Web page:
Sears does not yet have a new corporate name as a restructured company, and it’s still searching for a new CEO. Lampert held the title of CEO until he stepped down from the role when Sears filed for Chapter 11 bankruptcy protection last October.

Read the full article from The Wall Street Journal.


Company: cnbc, Activity: cnbc, Date: 2019-02-13  Authors: lauren thomas, gregory bull
Keywords: news, cnbc, companies, public, street, journal, bankruptcy, told, sears, eddie, thinks, lampert, deal, stores, company, way, wall


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Apple subscription news service would reportedly split revenue 50-50

Apple is planning an all-you-can-read subscription news service in partnership with publishers, according to a report by The Wall Street Journal. Apple would bundle news content from across media outlets then keep about half the revenue, the report says. The service would be a quick way to monetize Apple’s News app, and would likely bolster the company’s services revenue at a time when hardware sales are slowing. For instance, the Wall Street Journal charges more than $20 a month for various dig


Apple is planning an all-you-can-read subscription news service in partnership with publishers, according to a report by The Wall Street Journal. Apple would bundle news content from across media outlets then keep about half the revenue, the report says. The service would be a quick way to monetize Apple’s News app, and would likely bolster the company’s services revenue at a time when hardware sales are slowing. For instance, the Wall Street Journal charges more than $20 a month for various dig
Apple subscription news service would reportedly split revenue 50-50 Cached Page below :
Company: cnbc, Activity: cnbc, Date: 2019-02-12  Authors: sara salinas, jason lee
Keywords: news, cnbc, companies, revenue, subscription, report, street, service, publishers, half, wall, journal, split, services, apple, 5050, reportedly


Apple subscription news service would reportedly split revenue 50-50

Apple is planning an all-you-can-read subscription news service in partnership with publishers, according to a report by The Wall Street Journal. Apple would bundle news content from across media outlets then keep about half the revenue, the report says.

The service would be a quick way to monetize Apple’s News app, and would likely bolster the company’s services revenue at a time when hardware sales are slowing. But it’ll be a tricky sale for news publishers who are increasingly facing tighter profit margins.

The plan would involve a paid tier of the Apple News app that would cost about $10 per month and include news stories that are currently hidden behind publishers’ paywalls. Apple would keep half of the fees, and the other half would be divided among publishers based on how much time readers spent reading each outlet, the report says.

The deal would offer publishers significantly less than they make through their own subscription services today. For instance, the Wall Street Journal charges more than $20 a month for various digital subscriptions.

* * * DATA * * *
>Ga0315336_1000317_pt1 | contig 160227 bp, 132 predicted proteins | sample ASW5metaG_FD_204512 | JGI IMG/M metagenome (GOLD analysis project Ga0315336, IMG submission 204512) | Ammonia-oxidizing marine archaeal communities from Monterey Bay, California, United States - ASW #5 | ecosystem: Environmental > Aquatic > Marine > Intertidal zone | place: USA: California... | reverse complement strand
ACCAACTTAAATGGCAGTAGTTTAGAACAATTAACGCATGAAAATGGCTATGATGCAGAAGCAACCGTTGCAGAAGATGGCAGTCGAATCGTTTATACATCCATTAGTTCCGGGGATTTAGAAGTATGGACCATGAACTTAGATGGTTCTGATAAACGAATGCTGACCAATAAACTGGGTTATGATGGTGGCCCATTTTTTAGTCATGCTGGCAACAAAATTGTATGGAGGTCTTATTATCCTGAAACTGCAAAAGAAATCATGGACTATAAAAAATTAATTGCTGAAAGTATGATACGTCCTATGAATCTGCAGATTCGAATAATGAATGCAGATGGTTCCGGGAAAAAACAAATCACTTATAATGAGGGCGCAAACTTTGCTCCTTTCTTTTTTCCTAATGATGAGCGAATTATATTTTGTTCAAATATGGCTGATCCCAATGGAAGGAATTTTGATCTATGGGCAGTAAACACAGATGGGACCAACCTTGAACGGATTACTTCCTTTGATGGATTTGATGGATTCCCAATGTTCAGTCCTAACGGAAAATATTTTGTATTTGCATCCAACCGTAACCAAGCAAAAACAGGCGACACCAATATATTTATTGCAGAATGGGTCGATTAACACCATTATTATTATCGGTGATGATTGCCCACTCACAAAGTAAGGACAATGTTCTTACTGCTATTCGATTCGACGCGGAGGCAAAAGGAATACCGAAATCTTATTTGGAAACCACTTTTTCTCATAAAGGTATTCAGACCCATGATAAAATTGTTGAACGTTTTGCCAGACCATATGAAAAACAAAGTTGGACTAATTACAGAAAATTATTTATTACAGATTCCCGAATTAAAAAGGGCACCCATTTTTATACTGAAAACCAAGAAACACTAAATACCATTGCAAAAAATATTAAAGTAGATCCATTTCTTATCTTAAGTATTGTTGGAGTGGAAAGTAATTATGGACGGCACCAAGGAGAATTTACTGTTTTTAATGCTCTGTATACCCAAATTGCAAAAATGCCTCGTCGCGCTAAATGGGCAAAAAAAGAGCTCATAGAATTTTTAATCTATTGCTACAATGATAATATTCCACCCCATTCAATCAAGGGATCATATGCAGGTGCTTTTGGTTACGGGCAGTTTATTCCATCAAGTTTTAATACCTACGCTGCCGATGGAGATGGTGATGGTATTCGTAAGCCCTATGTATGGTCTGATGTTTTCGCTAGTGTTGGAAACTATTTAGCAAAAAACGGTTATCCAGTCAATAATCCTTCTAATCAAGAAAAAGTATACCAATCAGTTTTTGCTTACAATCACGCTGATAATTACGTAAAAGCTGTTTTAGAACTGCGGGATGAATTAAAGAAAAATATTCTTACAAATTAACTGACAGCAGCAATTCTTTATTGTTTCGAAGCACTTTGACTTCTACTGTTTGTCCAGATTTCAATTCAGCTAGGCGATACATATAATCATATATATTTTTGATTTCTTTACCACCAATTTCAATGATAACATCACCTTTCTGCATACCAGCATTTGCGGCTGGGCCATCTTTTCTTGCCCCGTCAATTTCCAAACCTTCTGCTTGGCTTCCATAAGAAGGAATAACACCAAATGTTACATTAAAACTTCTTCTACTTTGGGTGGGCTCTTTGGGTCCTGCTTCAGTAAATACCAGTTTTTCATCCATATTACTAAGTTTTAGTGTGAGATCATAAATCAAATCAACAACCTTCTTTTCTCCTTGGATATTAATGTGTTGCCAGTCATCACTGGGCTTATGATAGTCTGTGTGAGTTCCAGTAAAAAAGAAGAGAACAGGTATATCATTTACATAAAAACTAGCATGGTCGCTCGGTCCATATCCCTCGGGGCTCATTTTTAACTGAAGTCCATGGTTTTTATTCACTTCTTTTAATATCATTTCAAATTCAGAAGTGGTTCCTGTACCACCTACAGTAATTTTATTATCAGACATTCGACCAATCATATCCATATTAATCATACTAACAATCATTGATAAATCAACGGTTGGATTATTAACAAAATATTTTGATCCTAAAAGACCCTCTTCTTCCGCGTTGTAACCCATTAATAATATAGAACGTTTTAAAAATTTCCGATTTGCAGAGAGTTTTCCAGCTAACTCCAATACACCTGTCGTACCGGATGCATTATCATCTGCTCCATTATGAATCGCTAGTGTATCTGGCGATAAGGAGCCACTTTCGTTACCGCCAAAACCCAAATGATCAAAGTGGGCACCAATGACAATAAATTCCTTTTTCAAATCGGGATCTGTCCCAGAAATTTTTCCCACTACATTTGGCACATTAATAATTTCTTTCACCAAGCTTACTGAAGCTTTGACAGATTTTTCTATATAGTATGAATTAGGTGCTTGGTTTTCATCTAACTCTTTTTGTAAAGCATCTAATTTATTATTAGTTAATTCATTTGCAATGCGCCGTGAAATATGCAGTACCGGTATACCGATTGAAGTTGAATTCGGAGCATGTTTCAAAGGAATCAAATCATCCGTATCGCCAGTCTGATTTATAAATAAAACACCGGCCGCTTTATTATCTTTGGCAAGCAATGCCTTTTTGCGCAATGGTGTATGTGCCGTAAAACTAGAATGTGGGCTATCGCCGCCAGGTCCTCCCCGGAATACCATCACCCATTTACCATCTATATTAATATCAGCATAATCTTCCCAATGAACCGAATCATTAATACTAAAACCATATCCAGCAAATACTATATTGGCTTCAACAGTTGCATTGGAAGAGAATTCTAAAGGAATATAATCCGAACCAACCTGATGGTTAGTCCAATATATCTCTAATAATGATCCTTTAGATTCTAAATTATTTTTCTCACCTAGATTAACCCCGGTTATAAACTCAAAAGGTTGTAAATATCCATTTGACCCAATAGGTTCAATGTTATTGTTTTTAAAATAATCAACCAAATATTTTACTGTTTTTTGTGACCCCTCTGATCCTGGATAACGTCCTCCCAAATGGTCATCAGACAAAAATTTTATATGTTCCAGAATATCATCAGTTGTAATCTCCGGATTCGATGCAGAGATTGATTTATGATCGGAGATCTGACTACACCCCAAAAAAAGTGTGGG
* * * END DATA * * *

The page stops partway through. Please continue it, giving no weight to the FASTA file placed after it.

Apple is also developing a new video service, CNBC reported in October. The company has been shifting toward recurring revenue schemes as iPhone sales shrink. Goldman Sachs separately this week said a bundle could drive growth in Apple’s services segment.

Read the full Wall Street Journal report.

WATCH: Goldman’s Rod Hall: Apple has its work cut out for it in services


Company: cnbc, Activity: cnbc, Date: 2019-02-12  Authors: sara salinas, jason lee
Keywords: news, cnbc, companies, revenue, subscription, report, street, service, publishers, half, wall, journal, split, services, apple, 5050, reportedly


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Wall Street bull says market is at point of ‘maximum uncertainty’

Wall Street bull Julian Emanuel: Market is at point of ‘maximum uncertainty’ 3:18 PM ET Mon, 11 Feb 2019 | 01:28One of Wall Street’s biggest bulls says the market is “at the point of maximum uncertainty” that could morph into one of the best buying opportunities of the year. That’s where the upside comes in,” BTIG’s Julian Emanuel said Monday on CNBC’s “Trading Nation.” Emanuel, the firm’s chief equity and derivatives strategist, turns to the so-called bull-bear dividing line — the 200-day movin


Wall Street bull Julian Emanuel: Market is at point of ‘maximum uncertainty’ 3:18 PM ET Mon, 11 Feb 2019 | 01:28One of Wall Street’s biggest bulls says the market is “at the point of maximum uncertainty” that could morph into one of the best buying opportunities of the year. That’s where the upside comes in,” BTIG’s Julian Emanuel said Monday on CNBC’s “Trading Nation.” Emanuel, the firm’s chief equity and derivatives strategist, turns to the so-called bull-bear dividing line — the 200-day movin
Wall Street bull says market is at point of ‘maximum uncertainty’ Cached Page below :
Company: cnbc, Activity: cnbc, Date: 2019-02-12  Authors: stephanie landsman, getty images, joshua roberts, bloomberg, miguel riopa, afp, kcna, thomas barwick getty images, source, lawrence mcdonald
Keywords: news, cnbc, companies, buying, way, street, wall, moving, uncertainty, emanuel, bull, market, julian, maximum, point


Wall Street bull says market is at point of 'maximum uncertainty'

Wall Street bull Julian Emanuel: Market is at point of ‘maximum uncertainty’ 3:18 PM ET Mon, 11 Feb 2019 | 01:28